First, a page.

When Nova McCormack arrived at Recovery House, she was burnt out. Working seven days a week as a carer to pay her mortgage, the burdens of life were isolating her from friends and family. By her own admission, she simply existed – a task that was becoming increasingly difficult. Exhausted, she began using drugs to stay awake and motivated, a decision she quickly recognized as dangerous.

“I knew there was a problem and there were a lot of things combining and I felt like I had no hope for the future, so I took myself to hospital,” Ms McCormack said.
During discussions with a psychologist about her next step, Ms McCormack said she became increasingly frustrated with the professional inability to see her as a person, rather than a diagnosis.

She decided against traditional pathways and eventually self-referred herself to Richmond Wellbeing, gaining access to a support worker once a week and rebuilding her life.
“At this point, once a week wasn’t enough and when my support worker moved to Recovery House, she put the idea to me, and I went for it,” Ms McCormack said.
“I had no other option.”

Facilitated by Richmond Wellbeing, Queens Park-based Recovery House hosts 13-week, live-in, recovery-oriented programs each year to support people with severe mental illness to develop the skills to take charge of their recovery journey.

The intensive program is the only one of its kind in the Southern Hemisphere. It explores experiences individually and looks for personalised solutions.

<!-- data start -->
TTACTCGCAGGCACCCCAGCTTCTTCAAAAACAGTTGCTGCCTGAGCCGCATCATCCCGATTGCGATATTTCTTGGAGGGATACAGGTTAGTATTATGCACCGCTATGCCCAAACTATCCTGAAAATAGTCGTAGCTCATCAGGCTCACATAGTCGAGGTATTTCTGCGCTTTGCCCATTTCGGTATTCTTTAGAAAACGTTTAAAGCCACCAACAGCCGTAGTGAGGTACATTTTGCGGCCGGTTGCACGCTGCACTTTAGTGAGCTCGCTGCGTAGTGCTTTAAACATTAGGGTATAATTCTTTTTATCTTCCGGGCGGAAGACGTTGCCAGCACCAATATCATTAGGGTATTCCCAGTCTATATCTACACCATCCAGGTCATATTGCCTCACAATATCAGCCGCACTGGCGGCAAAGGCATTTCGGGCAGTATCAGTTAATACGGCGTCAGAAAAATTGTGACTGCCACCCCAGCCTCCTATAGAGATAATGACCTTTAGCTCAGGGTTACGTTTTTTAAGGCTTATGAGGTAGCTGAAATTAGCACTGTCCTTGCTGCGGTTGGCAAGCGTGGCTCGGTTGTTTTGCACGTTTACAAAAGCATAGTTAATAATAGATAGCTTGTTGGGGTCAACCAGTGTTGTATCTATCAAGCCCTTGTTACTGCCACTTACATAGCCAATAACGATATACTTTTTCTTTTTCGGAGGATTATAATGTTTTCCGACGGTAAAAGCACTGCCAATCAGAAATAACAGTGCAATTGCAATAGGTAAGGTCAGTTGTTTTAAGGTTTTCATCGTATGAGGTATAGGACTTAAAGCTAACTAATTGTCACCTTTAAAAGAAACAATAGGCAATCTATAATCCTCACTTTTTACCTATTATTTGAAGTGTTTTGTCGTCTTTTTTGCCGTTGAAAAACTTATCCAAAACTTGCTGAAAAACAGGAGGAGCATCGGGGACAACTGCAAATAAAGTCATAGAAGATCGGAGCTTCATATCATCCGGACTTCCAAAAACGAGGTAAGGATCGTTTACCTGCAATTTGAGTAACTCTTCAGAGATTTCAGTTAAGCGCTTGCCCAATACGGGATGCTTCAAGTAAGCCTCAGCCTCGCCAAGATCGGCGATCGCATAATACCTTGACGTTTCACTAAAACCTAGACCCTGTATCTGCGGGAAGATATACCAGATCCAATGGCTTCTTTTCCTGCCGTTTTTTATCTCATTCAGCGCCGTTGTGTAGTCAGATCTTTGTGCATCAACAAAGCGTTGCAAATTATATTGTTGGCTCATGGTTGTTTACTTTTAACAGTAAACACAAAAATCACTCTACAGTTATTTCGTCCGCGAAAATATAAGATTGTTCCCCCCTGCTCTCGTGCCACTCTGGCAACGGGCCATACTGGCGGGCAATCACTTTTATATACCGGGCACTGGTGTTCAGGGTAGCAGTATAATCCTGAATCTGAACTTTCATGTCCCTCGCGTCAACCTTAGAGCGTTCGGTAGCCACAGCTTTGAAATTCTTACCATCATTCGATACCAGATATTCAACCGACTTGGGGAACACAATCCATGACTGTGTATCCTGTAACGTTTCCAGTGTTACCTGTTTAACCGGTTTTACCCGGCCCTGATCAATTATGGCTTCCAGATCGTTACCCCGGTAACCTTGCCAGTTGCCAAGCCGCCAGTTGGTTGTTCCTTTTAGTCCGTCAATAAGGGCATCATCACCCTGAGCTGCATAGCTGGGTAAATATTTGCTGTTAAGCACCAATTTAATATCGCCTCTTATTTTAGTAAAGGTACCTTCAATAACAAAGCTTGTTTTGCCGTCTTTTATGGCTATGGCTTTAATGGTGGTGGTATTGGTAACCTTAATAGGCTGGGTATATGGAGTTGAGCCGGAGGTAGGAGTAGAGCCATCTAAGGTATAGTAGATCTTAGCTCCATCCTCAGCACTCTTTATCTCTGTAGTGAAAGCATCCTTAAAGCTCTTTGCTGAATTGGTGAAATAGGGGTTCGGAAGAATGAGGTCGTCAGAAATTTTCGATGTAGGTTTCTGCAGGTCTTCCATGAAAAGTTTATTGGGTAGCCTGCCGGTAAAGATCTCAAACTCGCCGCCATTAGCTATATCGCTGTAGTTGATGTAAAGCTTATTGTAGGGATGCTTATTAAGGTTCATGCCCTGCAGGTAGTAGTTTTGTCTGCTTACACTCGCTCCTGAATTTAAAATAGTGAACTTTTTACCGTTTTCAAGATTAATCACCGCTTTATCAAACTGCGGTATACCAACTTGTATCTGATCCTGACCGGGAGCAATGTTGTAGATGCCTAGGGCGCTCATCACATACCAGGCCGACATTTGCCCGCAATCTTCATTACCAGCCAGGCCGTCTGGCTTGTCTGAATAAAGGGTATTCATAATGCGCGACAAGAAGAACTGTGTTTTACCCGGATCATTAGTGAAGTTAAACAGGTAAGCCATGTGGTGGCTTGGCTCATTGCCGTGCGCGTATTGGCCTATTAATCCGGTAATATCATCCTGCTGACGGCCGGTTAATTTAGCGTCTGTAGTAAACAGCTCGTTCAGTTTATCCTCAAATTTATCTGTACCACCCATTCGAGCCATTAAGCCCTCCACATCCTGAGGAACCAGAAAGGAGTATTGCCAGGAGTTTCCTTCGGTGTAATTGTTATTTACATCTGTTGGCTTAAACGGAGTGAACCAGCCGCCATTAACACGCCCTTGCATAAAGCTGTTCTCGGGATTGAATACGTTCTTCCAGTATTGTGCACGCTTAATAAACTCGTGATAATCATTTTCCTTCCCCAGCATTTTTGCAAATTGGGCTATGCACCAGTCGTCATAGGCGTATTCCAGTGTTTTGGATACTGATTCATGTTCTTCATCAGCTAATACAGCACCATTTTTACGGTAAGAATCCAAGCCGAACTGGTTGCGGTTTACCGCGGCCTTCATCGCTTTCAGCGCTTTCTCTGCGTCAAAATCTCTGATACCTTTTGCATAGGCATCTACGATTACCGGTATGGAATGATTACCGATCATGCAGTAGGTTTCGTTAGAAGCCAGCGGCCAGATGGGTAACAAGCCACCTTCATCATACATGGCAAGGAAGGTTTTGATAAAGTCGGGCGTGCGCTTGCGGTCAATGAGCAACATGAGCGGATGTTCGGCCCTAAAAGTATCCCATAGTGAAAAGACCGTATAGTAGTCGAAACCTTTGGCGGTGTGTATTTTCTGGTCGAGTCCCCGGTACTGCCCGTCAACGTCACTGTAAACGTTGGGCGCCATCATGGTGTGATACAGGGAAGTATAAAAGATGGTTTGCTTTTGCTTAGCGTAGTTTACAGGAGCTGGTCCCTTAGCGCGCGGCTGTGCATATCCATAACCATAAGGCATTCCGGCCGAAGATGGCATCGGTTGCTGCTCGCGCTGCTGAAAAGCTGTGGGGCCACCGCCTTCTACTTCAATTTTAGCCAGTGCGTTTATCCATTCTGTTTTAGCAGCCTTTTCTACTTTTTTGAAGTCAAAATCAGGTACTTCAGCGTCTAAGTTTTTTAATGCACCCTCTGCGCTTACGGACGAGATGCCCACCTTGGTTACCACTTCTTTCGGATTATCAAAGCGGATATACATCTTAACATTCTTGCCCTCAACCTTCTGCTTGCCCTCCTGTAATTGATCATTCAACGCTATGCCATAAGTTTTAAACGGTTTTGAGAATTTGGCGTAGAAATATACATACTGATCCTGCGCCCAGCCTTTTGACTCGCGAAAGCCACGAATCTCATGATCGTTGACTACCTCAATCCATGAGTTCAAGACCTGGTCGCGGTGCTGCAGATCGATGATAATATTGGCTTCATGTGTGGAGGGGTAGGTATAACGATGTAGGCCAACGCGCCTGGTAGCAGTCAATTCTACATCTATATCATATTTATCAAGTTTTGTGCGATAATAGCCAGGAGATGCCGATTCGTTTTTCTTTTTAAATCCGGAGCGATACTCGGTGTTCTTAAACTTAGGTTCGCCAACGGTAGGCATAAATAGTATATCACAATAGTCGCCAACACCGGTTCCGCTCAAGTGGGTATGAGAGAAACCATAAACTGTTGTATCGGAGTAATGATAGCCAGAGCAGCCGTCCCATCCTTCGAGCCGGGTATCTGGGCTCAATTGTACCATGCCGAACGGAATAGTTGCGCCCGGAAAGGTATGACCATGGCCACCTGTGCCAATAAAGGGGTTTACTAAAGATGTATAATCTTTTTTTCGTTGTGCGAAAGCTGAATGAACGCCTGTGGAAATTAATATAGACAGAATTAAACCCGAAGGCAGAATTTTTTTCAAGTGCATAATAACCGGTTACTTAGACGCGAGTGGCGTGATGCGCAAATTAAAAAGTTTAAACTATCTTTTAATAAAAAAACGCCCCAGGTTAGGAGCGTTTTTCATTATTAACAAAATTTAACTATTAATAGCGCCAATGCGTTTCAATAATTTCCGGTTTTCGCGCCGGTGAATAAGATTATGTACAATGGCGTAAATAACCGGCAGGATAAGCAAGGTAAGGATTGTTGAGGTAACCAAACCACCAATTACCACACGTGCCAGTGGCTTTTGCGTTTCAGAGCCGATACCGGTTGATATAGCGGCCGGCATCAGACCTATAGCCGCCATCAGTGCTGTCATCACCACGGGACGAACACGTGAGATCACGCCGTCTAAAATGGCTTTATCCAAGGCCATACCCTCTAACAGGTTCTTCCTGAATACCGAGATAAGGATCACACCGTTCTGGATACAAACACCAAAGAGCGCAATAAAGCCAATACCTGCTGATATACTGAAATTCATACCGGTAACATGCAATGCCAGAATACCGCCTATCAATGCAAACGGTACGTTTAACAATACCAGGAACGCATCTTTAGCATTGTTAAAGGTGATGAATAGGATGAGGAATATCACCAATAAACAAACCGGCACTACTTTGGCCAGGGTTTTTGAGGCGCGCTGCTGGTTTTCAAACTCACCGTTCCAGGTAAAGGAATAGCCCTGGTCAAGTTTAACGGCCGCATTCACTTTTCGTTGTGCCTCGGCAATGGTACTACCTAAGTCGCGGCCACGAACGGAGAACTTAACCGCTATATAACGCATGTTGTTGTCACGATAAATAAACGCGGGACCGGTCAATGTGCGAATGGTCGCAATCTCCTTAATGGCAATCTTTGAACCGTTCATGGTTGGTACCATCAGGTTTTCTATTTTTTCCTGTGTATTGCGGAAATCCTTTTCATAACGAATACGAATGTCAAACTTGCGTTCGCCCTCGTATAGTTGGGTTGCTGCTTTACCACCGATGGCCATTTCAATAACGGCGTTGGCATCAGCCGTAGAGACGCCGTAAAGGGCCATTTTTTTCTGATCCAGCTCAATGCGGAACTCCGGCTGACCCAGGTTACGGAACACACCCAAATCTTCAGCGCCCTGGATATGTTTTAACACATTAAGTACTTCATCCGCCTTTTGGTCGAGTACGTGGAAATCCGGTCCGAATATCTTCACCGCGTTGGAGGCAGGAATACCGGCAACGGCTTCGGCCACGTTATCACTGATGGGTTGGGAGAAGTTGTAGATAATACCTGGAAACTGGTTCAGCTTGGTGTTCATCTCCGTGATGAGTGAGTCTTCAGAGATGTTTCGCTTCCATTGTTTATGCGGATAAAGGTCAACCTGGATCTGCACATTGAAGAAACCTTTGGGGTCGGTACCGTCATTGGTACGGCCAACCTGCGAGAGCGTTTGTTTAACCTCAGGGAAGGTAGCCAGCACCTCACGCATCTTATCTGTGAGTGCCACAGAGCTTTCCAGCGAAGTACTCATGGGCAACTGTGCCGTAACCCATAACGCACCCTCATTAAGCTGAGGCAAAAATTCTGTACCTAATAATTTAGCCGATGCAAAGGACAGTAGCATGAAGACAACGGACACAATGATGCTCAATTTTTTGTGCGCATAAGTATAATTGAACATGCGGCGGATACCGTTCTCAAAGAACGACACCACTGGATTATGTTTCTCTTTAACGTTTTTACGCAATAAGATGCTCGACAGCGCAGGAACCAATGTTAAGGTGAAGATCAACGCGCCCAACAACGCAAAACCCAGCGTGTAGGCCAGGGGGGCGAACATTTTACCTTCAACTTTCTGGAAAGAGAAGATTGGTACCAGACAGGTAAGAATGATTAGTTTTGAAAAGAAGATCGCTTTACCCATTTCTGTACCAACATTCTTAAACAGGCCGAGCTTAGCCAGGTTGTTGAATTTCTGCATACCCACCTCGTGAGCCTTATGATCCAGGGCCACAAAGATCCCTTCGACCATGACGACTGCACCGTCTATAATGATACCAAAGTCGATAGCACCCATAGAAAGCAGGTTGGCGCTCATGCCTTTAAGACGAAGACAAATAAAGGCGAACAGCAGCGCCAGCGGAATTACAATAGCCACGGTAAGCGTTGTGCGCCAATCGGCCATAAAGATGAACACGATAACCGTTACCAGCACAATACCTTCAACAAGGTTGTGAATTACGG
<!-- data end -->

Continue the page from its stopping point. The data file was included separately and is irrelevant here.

Richmond Wellbeing chief executive officer Neil Guard said the program followed the notion that people were the experts in their own lives.

“There is no power differential, everyone is equal, but it is highly intensive and can be confronting,” he said.

Ms McCormack said the program was the most difficult thing she had ever done.
“It was the hardest thing I have ever done,” she said.
”In the past, I’d use substances to cope and I would want to run away all the time but I had to stay and cope with my issues.
“I realised that I was 43 and I wanted to live my life, not just exist in it.”

Ms McCormack has paid her experience forward, mentoring current residents in the program, who will graduate this March.
“I am feeling empowered, it’s amazing,” Ms McCormack said.
“It’s like I have met myself for the first time.”
The pilot program will host a final group of residents later in the year, the third of three funded.
Mr Guard said he was optimistic there would be an ongoing need for such a program.

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